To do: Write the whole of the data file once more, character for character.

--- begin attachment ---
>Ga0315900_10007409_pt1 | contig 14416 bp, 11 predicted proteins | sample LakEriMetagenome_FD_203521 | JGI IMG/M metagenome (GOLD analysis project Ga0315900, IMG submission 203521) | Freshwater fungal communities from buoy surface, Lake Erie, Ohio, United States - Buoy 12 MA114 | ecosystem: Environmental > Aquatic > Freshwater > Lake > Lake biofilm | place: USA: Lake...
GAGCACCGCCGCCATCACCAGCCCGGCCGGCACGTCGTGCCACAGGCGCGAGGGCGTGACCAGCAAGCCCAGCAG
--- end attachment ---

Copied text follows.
>Ga0315900_10007409_pt1 | contig 14416 bp, 11 predicted proteins | sample LakEriMetagenome_FD_203521 | JGI IMG/M metagenome (GOLD analysis project Ga0315900, IMG submission 203521) | Freshwater fungal communities from buoy surface, Lake Erie, Ohio, United States - Buoy 12 MA114 | ecosystem: Environmental > Aquatic > Freshwater > Lake > Lake biofilm | place: USA: Lake...
GAGCACCGCCGCCATCACCAGCCCGGCCGGCACGTCGTGCCACAGGCGCGAGGGCGTGACCAGCAAGCCCAGCAG